BLAST function on our site is limited to a single organism due to maintenance activity on our computational cluster.
Home • Dissophora decumbens NRRL 22416 v1.0
Micrograph of Dissophora sporangia (40X), possibly Dissophora ornata. Image by Gregory Bonito.
Micrograph of Dissophora sporangia (40X), possibly Dissophora ornata. Image by Gregory Bonito.

The genome of Dissophora decumbens was sequenced by JGI within the framework of theZyGoLife - Community Sequencing Project 1978 – “Genomics of the early diverging lineages of fungi and their transition to terrestrial, plant-based ecologies”(http://zygolife.org/home/). Zygomycetes are an ancient and diverse group of fungi, whose evolutionary history and ecological associations remain poorly resolved. The ZyGoLife project aims to: 1) reconstruct the genealogical relationships of this early diverging branch in the fungal tree of life; 2) resolve the origins of symbiotic relationships between plants and zygomycetes; 3) reveal how complex body plans evolved in the group; 4) elucidate mechanisms of mating genetics between organisms with complex and differing life cycles, and; 5) develop genomic barcodes to facilitate identification of unknown fungi. Towards these goals we are sequencing genomes of diverse representative zygomycete taxa.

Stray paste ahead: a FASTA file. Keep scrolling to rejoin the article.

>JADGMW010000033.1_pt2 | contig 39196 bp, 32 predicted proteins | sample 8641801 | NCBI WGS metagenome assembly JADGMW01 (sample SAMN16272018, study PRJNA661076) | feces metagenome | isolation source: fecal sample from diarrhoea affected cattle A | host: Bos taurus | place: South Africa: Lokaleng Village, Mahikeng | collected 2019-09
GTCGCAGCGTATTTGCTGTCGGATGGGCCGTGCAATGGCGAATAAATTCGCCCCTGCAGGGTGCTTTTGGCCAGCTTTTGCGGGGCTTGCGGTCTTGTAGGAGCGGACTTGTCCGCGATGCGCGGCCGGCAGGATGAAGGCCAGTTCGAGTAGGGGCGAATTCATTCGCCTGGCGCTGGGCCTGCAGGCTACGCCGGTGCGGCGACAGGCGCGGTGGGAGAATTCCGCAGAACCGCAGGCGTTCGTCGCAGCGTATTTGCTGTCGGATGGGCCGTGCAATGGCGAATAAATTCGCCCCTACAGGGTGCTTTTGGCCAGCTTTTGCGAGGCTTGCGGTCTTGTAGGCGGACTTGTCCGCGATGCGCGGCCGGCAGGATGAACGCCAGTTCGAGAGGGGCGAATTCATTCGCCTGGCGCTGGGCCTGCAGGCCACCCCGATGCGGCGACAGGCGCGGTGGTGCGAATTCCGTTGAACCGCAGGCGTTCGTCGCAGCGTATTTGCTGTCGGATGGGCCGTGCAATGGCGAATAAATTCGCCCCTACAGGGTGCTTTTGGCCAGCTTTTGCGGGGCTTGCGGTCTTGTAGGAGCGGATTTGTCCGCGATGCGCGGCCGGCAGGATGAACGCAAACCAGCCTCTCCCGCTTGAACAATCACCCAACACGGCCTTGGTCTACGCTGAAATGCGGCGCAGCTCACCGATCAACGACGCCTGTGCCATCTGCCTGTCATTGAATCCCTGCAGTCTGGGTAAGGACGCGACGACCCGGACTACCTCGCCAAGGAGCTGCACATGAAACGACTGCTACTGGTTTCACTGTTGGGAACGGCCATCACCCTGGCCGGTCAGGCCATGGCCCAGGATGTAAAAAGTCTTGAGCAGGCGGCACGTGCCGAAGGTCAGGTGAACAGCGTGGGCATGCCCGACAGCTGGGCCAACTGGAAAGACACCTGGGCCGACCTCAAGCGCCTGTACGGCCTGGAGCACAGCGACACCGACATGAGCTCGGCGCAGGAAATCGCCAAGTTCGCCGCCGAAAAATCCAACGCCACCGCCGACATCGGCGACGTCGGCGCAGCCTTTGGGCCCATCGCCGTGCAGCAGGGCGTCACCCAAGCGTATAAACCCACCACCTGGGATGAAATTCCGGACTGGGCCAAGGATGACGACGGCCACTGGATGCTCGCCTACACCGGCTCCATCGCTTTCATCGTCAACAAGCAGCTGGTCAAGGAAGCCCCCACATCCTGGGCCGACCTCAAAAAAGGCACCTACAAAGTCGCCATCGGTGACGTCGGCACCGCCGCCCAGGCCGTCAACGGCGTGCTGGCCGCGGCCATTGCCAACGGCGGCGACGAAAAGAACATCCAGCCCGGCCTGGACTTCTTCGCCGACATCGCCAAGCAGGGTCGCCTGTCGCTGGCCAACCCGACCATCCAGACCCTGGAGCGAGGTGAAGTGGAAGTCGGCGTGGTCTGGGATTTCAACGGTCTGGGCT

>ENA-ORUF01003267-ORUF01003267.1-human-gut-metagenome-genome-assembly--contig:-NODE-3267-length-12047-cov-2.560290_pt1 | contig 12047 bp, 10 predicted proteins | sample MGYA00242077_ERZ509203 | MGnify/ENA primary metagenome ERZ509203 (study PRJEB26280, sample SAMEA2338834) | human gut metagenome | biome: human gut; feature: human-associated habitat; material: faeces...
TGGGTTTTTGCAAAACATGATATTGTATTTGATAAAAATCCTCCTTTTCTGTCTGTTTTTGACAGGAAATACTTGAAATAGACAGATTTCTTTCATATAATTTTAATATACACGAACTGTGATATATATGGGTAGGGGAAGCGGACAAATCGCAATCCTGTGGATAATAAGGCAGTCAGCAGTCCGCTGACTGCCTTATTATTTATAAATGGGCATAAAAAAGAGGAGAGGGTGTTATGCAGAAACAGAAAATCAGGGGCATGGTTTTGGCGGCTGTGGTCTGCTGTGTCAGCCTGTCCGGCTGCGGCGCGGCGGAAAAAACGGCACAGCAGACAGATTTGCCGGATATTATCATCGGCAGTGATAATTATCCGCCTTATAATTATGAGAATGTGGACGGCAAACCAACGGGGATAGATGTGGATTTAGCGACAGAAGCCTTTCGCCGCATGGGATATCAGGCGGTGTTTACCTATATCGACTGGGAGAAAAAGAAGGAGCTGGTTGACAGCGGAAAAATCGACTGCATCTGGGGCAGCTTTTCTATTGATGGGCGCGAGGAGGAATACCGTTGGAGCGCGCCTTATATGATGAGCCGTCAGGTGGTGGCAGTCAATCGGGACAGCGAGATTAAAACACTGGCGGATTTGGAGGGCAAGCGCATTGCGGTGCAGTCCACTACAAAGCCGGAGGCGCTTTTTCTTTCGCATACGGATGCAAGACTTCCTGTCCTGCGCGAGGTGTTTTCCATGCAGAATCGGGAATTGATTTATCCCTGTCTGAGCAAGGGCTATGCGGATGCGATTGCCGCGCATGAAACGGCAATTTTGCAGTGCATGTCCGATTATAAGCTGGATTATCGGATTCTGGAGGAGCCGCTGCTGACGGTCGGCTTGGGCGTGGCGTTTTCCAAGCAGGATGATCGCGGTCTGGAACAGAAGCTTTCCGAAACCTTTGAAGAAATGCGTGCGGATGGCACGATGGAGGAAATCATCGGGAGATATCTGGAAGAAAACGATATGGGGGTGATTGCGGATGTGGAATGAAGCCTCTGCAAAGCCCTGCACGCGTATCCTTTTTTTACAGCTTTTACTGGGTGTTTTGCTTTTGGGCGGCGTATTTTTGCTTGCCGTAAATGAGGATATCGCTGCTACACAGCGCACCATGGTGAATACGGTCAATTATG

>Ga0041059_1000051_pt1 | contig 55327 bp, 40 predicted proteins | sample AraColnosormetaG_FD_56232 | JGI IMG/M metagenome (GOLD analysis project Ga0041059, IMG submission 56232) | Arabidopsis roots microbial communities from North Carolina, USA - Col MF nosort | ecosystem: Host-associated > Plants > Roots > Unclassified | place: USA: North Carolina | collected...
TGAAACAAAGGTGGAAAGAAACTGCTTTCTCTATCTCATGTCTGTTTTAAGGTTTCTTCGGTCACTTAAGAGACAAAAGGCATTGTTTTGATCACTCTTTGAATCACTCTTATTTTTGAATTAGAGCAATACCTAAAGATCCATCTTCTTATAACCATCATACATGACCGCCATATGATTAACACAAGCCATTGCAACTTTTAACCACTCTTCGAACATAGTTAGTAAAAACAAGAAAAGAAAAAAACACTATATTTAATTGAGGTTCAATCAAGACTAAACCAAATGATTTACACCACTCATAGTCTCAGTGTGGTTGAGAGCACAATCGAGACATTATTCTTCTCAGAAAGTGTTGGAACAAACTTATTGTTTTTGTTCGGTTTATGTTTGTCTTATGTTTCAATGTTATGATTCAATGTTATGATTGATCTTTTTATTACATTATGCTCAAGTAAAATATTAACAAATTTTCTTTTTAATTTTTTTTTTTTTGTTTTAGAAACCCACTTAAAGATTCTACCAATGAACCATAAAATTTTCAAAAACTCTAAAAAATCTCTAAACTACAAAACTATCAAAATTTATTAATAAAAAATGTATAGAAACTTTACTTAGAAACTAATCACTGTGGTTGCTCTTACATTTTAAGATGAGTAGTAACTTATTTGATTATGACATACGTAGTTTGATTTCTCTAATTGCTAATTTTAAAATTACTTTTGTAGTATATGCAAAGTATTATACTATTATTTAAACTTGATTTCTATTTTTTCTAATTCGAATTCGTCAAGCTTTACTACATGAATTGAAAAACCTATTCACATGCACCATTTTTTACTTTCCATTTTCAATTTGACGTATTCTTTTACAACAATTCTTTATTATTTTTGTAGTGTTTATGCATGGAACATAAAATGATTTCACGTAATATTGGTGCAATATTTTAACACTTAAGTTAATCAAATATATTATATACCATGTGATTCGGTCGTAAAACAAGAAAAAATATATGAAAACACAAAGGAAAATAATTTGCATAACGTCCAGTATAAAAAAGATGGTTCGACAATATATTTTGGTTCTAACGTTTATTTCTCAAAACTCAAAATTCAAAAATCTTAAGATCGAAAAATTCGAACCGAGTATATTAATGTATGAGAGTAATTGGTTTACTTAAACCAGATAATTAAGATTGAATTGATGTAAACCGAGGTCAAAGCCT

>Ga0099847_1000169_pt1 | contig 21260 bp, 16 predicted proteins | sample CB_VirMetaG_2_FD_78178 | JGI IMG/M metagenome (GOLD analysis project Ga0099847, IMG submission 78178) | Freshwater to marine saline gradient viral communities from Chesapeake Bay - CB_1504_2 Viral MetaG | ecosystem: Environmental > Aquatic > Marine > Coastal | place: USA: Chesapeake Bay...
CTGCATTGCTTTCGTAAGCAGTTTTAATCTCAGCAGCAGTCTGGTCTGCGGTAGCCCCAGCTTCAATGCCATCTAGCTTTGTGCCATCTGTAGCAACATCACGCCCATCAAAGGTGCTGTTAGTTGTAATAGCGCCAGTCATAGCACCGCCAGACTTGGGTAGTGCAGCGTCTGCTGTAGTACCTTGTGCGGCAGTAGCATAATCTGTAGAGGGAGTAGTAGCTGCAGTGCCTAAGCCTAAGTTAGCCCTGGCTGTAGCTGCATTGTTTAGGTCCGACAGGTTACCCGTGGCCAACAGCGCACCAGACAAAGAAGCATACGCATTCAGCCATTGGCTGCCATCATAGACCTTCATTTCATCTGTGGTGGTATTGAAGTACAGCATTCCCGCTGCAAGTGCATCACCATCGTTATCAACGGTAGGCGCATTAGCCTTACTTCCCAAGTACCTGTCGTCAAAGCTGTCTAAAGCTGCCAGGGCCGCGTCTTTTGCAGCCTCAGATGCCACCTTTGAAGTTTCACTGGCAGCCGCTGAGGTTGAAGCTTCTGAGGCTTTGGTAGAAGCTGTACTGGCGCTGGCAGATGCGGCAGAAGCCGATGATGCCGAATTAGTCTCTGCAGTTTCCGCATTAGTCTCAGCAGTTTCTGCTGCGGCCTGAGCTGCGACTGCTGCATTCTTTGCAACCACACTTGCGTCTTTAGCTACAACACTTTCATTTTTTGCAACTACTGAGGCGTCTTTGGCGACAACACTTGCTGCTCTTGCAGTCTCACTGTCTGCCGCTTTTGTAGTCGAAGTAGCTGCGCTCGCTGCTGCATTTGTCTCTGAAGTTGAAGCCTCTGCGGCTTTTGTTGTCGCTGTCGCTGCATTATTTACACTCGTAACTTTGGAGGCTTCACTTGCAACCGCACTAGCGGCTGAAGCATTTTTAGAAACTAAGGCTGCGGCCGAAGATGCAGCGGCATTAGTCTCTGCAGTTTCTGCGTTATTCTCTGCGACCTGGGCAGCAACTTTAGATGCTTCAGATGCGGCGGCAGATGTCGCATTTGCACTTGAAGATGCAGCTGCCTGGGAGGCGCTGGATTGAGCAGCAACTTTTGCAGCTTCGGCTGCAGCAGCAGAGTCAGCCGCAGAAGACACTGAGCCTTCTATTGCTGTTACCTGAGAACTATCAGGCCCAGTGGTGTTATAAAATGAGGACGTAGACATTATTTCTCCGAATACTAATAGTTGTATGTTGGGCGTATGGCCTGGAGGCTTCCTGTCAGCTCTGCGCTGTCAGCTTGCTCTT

Dissophora is a genus within the Mortierellomycotina (Mucoromycota). Dissophora decumbens is the type species for the genus, which was originally isolated from wood mouse dung collected in Massachusetts, USA (Thaxter 1914; Gams and Carreiro 1989). Its fertile hyphae abruptly differentiate from more slender vegetative filaments of indeterminate growth. Sporangiophores arise as buds, continuously, behind the advancing apex. Colonies grow as pure white, with erect growth that becomes ‘decumbent’ in age posterior to the growing front.

References:

Thaxter R. 1914. New or Peculiar Zygomycetes. 3: Blakeslea, Dissophora, and Haplosporangium, Nova Genera. Botanical Gazette. 58(4):353-366.

Gams W, Carreiro MM. 1989. Two new species of Morteriella and rediscovery of Thaxter's Dissophora decumbens. Studies in Mycology. 31:85-92